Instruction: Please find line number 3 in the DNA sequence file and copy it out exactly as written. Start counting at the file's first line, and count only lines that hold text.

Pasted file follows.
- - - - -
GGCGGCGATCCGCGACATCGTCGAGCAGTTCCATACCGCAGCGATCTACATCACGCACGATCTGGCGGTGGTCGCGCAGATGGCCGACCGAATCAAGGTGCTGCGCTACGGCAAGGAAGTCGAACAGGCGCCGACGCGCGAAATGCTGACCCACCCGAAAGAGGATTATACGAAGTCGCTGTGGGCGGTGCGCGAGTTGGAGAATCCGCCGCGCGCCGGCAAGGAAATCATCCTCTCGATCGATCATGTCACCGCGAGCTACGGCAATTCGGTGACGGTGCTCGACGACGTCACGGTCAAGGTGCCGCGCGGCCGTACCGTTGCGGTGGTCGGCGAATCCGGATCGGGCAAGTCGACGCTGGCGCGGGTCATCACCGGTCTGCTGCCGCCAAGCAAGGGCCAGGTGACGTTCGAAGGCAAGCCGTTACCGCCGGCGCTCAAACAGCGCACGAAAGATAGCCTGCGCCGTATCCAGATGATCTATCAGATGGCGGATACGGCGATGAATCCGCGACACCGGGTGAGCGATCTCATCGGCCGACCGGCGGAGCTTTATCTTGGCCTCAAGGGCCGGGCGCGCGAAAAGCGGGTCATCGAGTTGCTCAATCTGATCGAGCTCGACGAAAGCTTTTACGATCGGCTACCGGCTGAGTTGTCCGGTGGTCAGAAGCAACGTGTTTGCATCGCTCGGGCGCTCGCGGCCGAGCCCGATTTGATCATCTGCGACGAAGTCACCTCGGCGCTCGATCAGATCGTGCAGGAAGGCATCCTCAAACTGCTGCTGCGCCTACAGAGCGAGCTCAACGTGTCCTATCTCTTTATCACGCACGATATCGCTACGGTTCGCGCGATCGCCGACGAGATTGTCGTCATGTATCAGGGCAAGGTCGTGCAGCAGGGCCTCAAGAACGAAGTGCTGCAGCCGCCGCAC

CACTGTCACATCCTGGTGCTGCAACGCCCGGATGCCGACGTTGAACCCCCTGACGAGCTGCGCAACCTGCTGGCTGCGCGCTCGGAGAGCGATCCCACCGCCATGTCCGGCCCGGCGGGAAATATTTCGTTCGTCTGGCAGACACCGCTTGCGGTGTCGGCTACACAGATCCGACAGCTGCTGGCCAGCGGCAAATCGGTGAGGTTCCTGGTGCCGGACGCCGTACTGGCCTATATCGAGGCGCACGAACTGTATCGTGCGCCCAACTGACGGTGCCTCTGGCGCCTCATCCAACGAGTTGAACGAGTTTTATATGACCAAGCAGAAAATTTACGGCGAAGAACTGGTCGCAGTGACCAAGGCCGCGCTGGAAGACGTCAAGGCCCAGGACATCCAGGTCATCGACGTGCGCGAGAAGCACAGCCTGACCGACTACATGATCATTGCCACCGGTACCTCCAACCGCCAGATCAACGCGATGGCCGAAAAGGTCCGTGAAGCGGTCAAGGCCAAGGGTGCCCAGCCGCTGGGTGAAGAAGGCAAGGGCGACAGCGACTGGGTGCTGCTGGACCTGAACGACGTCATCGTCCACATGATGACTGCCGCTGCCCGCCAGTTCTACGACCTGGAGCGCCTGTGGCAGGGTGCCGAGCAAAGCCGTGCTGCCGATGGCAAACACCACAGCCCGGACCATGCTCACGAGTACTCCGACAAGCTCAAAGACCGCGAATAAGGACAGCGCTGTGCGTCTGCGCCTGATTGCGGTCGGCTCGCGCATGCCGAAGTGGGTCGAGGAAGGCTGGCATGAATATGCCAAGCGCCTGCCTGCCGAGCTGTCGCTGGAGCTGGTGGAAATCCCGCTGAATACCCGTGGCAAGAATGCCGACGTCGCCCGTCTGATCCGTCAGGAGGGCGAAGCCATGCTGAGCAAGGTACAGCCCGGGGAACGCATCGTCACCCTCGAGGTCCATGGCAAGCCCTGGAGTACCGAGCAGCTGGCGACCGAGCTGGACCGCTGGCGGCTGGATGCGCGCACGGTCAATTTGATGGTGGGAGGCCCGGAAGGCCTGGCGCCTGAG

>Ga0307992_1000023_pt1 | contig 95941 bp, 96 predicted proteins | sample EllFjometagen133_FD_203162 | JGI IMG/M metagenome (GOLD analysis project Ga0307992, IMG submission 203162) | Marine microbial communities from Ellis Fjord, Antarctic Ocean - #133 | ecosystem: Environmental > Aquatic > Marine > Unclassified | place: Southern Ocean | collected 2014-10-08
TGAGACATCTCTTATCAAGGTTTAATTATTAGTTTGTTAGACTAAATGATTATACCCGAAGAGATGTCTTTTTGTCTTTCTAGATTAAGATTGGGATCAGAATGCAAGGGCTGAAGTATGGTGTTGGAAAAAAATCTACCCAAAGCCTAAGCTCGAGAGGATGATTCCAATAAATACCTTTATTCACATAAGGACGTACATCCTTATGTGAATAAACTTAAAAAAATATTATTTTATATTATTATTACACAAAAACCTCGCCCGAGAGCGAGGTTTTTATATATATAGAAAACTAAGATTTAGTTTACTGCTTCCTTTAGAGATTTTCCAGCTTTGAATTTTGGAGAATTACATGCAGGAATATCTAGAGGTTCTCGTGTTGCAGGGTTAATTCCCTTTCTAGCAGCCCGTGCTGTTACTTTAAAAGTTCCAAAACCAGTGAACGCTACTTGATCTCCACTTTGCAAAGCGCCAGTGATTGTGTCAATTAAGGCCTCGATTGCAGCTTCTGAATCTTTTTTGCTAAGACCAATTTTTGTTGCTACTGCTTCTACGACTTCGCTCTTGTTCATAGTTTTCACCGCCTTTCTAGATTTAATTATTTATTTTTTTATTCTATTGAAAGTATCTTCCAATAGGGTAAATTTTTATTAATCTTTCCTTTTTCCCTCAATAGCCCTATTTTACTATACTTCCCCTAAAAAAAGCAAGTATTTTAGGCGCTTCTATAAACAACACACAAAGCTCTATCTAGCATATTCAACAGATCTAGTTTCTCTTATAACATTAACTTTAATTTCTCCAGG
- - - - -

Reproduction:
>Ga0307992_1000023_pt1 | contig 95941 bp, 96 predicted proteins | sample EllFjometagen133_FD_203162 | JGI IMG/M metagenome (GOLD analysis project Ga0307992, IMG submission 203162) | Marine microbial communities from Ellis Fjord, Antarctic Ocean - #133 | ecosystem: Environmental > Aquatic > Marine > Unclassified | place: Southern Ocean | collected 2014-10-08